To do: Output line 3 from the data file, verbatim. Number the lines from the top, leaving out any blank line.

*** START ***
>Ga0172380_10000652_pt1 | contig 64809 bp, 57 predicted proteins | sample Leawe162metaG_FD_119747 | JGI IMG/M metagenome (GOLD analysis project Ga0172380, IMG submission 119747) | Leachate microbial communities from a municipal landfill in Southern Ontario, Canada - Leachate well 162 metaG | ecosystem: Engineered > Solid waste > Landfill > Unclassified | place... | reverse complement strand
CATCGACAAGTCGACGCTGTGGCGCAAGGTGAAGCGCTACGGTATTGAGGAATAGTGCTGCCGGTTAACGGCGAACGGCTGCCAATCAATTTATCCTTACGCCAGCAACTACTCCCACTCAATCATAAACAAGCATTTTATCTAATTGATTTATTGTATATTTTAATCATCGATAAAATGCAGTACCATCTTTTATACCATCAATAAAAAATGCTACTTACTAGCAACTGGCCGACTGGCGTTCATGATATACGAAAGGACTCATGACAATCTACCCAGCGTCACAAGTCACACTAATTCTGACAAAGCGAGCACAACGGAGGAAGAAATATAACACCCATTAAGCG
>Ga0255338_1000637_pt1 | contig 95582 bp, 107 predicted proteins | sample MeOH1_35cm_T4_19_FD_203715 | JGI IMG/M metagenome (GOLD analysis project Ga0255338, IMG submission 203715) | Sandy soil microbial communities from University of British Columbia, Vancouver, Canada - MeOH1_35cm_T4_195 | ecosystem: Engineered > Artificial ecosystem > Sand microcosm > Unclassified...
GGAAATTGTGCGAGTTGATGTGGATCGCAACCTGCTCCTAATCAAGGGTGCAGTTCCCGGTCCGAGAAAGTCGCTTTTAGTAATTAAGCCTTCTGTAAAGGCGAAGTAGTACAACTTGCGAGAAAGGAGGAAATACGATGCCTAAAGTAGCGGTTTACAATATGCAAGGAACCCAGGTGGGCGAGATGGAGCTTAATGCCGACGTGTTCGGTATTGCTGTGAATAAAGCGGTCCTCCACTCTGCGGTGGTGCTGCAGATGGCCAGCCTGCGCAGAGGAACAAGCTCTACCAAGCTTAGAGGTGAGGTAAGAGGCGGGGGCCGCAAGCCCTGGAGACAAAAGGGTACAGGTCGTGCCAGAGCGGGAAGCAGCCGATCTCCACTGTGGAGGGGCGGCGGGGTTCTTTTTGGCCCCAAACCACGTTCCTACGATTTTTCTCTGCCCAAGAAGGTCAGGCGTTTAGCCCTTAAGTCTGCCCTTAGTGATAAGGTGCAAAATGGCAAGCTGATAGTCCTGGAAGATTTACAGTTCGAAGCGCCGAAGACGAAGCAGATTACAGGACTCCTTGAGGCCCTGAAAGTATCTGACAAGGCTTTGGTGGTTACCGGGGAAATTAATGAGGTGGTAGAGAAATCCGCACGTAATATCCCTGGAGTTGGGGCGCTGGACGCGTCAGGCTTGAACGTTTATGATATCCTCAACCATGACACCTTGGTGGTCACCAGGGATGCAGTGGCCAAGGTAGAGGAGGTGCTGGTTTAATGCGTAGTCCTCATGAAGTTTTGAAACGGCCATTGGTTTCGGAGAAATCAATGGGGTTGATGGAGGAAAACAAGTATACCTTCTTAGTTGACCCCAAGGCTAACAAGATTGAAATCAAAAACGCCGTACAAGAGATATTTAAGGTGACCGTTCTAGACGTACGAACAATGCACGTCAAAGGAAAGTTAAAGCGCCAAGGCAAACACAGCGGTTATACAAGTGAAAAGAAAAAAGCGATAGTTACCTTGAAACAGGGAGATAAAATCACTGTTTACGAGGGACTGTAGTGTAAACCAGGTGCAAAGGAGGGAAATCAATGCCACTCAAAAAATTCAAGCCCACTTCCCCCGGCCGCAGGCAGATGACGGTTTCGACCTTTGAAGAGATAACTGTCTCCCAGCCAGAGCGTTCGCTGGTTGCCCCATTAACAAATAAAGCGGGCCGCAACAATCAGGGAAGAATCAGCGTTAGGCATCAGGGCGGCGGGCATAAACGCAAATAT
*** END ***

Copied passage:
>Ga0255338_1000637_pt1 | contig 95582 bp, 107 predicted proteins | sample MeOH1_35cm_T4_19_FD_203715 | JGI IMG/M metagenome (GOLD analysis project Ga0255338, IMG submission 203715) | Sandy soil microbial communities from University of British Columbia, Vancouver, Canada - MeOH1_35cm_T4_195 | ecosystem: Engineered > Artificial ecosystem > Sand microcosm > Unclassified...